Two new mobile phone operating systems will make their debut in 2013. Firefox OS by Mozilla will debut in markets such as Brazil, Spain, Poland or Venezuela starting this Summer, while first devices powered by UbuntuPhone are expected to be available at the end of 2013.
Both companies target entry-level markets and customers in the beginning, and it makes sense that they do. That does not necessarily mean that the phones won't come to the US or Europe. A recent press release by Canonical for instance highlights that they expect first UbuntuPhone devices to be made available in Western Europe.
The same press release confirmed that UbuntuPhone will ship with the Firefox and Chromium web browser. Chromium is an open source web browser that Google Chrome uses as its core.
Ubuntu will include both the Chromium and Firefox browsers, ensuring a first-class and competitive web browser experience as well as first class web and HTML5 applications.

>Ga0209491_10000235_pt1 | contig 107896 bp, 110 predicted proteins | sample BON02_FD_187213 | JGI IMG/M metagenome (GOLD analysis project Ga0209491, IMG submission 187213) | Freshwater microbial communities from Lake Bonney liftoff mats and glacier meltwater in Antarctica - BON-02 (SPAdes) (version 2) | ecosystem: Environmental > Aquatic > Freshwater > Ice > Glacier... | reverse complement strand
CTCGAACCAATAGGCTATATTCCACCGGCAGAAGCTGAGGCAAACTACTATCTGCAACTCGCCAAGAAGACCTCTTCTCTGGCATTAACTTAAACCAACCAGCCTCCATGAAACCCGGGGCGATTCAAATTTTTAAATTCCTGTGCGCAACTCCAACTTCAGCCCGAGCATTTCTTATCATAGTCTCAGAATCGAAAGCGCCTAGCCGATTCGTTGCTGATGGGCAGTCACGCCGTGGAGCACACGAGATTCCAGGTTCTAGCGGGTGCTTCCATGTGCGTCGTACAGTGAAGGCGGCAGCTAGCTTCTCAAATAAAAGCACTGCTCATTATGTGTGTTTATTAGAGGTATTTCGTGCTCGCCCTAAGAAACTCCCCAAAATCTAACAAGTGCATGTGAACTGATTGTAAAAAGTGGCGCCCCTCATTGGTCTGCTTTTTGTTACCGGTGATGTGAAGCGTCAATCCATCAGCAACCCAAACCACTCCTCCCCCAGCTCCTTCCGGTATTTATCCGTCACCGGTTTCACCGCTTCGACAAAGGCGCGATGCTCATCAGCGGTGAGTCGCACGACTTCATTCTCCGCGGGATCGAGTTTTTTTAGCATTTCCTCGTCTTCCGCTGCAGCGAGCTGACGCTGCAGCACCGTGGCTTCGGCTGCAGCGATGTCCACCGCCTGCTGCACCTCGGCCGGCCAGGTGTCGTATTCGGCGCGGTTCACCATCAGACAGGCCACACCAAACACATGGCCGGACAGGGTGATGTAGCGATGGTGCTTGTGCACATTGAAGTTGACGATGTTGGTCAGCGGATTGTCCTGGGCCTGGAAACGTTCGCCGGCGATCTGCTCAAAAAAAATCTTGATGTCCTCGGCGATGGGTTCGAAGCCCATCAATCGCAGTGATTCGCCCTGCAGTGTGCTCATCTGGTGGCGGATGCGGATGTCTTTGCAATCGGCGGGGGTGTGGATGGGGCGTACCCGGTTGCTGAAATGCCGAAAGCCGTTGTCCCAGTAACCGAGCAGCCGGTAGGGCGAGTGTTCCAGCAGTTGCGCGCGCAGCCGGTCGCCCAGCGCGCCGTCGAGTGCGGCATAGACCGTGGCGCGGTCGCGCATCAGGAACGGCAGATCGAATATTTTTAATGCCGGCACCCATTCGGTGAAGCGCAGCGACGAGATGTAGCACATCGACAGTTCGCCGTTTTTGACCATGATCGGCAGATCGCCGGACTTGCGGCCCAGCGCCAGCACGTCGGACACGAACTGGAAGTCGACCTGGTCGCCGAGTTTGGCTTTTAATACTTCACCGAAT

Update: According to this blog post, Ubuntu Phone will ship with its own web browser installment called Oxide.
Update 2: Ubuntu Phone is now known as Ubuntu Touch. It is a mobile version of the Ubuntu operating system. End
That's interesting for a number of reasons. When you look at Android or iOS, you will notice that these platforms limit which web browsers can be made available on them.
This may lead to issues. Synchronization for instance may not work between desktop PCs and the phone if a web browser is used on the desktop that is not available on the phone.
. While Chrome is available for iOS devices, Firefox is not for instance. The availability of both Firefox and Chromium ensures that the majority of users can synchronize their data quite easily.
Support for the two browsers on the other hand won't likely be a deciding factor when it comes to selecting the next phone that you are stuck with for the coming years. It is certain that both Firefox OS and UbuntuPhone won't be able to compete against high-end phones right now.
What may happen though is that both phones manage to snag away market share in the entry-level markets and as secondary phones. (via Sören)Advertisement
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